Saturday, March 11, 2006

The problems of hunting during a famine...

Well, well, lookie here...

Went by the Geek's place and found this, with a link to the original at The High Road. Basically, a very nice, detail-filled whacking of some foul-mouthed 'pacifists' who've been e-mailing their droppings to people. Really good info, including notes of just how useful non-violence is when you're dealing with actual bad guys.

Side note: years ago I read an interview someone did with Ghandi, and he noted that his methods succeeded because he was dealing with a people as basically civilized as the British; people in India and back in Britain saw film and read the details of what was happening and had fits, and things changed. He specifically said that if he'd been dealing with the Soviets, not only would it not have worked, he and many of his followers would have disappeared into camps from which they would never have returned.

Like the poster says:

Friday, March 10, 2006

And we now know MA wants to be "Just like (formerly)Great Britain

How do we know this? Read and see. And be nauseated.

What's that? Why not stick the crooks in prison and keep them there for robbing and raping and murdering? What kind of barbarian ARE you, anyway?

Ref the 1903 Springfield sights,

Take a look at this:


















This is the rear in the laid-down position. At the right bottom, that large knob? Windage adjustment; it turns a pinion gear which meshes with teeth in the front of the sight and rotates it right or left; at the far left end you can see adjustment marks. Just right of the marks, see that hole? For 100 yards up to a couple of hundred, you were supposed to flip the ladder up and use the aperture for aiming. From that range(and there was an exact distance for these, but I'll look that up later, if I can find it again) on for a ways you used the notch in the base of the triangle above the aperture. For serious long range, that smaller knob is for elevation, loosen it and the whole notch/aperture setup slides up & down; please note that the elevation marks run all the way up to 2700 yards.

Now, if you look at the top of the aforementioned triangle, on the slider, you'll see a notch that's on top when the ladder is down, that's your battlesight. Remember I mentioned that most military rifles were set so that, with the sight in its' lowest position, it was actuall sighted for 300 yards/meters? Well, when this sight was designed for the original 1903 cartridge, it was. That one used a 220 grain roundnose bullet at about 2200 feet per second. Then the word came that the Germans had gone from a heavy roundnose bullet to a sharply-pointed bullet(spitzer) of much less weight, dropping from 220 to 150 grains. That allowed much higher velocity out of the Mauser, which meant a much flatter trajectory over distance, and- this bullet being more aerodynamic- longer effective range. So we did the same. The experiments led to the case being shortened .10", a 150 grain bullet was adopted at a velocity of about 2800 fps, giving us the ever-popular .30 Government 1906, later renamed the .30-06. However...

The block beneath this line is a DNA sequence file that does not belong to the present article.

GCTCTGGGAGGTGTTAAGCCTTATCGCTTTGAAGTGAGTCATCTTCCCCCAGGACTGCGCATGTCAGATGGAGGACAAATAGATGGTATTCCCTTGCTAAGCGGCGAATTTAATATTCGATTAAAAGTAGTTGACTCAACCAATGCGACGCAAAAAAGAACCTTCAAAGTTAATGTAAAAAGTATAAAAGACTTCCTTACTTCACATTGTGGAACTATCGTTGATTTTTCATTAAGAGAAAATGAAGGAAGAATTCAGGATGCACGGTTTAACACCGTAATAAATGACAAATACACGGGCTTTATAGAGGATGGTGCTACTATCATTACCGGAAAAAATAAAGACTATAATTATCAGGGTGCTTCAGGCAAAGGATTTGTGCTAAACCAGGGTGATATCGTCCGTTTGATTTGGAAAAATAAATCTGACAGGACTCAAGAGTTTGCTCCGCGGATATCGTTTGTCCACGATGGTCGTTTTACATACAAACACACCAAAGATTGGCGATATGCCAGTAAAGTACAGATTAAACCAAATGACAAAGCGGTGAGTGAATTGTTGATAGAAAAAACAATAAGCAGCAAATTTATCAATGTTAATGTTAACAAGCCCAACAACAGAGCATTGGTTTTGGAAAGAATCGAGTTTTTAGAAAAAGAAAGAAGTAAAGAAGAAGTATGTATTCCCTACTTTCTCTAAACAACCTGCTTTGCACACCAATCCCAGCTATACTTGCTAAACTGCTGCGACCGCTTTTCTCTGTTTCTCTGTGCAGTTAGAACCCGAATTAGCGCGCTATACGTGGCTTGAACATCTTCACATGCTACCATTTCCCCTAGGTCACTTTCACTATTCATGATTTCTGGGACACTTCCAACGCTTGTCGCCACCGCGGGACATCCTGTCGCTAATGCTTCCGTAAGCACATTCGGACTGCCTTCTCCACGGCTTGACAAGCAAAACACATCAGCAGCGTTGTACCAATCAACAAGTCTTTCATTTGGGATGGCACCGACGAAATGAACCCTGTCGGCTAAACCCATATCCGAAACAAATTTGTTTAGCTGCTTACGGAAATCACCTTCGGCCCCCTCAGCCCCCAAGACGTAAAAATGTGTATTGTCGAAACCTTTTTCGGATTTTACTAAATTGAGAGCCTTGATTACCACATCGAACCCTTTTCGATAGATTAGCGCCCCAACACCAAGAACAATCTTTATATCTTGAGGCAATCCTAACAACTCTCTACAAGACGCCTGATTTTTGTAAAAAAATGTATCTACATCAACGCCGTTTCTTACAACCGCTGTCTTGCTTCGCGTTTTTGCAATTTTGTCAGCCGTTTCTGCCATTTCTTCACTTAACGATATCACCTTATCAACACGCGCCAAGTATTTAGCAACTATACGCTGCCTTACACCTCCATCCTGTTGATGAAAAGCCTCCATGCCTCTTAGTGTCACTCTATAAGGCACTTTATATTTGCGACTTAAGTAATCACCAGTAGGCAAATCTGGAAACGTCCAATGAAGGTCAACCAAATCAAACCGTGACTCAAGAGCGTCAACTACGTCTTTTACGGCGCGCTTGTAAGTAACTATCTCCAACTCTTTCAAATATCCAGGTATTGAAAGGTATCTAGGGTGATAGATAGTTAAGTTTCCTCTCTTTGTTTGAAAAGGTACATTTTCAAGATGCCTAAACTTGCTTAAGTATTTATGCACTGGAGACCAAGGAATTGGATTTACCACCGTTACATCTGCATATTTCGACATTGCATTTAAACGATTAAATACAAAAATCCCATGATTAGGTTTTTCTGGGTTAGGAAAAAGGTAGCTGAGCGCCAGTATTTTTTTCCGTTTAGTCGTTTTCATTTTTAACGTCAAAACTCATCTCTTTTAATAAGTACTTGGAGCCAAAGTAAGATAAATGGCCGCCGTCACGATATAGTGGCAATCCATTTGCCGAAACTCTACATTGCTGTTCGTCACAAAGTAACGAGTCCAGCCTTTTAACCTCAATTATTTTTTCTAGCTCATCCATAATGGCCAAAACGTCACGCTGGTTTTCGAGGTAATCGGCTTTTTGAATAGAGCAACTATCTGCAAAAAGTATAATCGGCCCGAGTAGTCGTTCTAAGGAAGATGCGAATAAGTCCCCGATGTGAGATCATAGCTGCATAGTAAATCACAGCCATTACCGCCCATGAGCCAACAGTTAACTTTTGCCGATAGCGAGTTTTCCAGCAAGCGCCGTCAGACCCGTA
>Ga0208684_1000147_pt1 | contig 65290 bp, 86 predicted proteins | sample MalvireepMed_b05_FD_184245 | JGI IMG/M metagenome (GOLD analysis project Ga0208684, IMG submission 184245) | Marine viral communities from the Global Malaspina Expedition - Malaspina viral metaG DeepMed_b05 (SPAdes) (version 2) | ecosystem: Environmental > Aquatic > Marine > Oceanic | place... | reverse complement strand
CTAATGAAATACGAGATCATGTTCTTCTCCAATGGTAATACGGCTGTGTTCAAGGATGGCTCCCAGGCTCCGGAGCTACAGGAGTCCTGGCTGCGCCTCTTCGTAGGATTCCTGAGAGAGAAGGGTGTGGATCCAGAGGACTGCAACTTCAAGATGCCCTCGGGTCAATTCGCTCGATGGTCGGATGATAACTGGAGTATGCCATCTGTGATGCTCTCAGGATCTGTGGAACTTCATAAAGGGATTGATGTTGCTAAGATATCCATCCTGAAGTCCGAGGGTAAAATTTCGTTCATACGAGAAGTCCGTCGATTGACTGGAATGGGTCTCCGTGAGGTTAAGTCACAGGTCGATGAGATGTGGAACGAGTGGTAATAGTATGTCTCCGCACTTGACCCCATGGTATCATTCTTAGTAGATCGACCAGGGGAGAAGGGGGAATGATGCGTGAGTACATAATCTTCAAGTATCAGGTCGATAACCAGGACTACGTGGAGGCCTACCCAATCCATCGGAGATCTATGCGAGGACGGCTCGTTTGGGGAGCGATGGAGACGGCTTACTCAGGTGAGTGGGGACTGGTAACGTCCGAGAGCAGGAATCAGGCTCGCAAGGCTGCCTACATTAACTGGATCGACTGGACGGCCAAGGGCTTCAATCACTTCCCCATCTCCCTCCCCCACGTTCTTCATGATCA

I can't remember the details(I do know where I can get a book that covers it, though) but the ballistics data for the new cartridge wasn't available in time for the sights to be made, so they were- mostly, at least- made with the markings from the 1903 cartridge. Which, with the higher velocity, more efficient projectile, meant that a battlesight originally designed for 300 yards actually was on at 500-something. Which means that at 100 yards, it's WAY high; where most are 3-6" high at 100, this hits about 8-10" high(rough numbers). And I have to point out that while that aperture for 'short' ranges works, that dinky little hole ain't worth crap in low light or bad weather(at least for me). Combine that with a thin front blade...

Gerry in comments brought up an old saying from WWI that the Americans had the best target rifle, the Germans had the best hunting rifle, and the Brits had the best battle rifle. Largely seems to cover it.

By the way, I've wondered for years, why did the Germans keep using that inverted 'V' front sight with the sharp point? THAT is also a bitch to use at times. The Swede Mausers use a similar, but it's got a flat top that's wide enough to use in low-light conditions, so why didn't the Germans use it?

For that matter, when the British were looking at a new rifle and designed the 1915(?) Enfield, I understand the different sights, but why did they go to a 5-shot magazine with it? The 10-shot of the #1 Mk3 worked so nicely, why change that?

Note: nice picture of 1903 sight found here, along with lots of other good pics of the rifle and parts.

Thursday, March 09, 2006

Tuesday, March 07, 2006

Not having enough problems,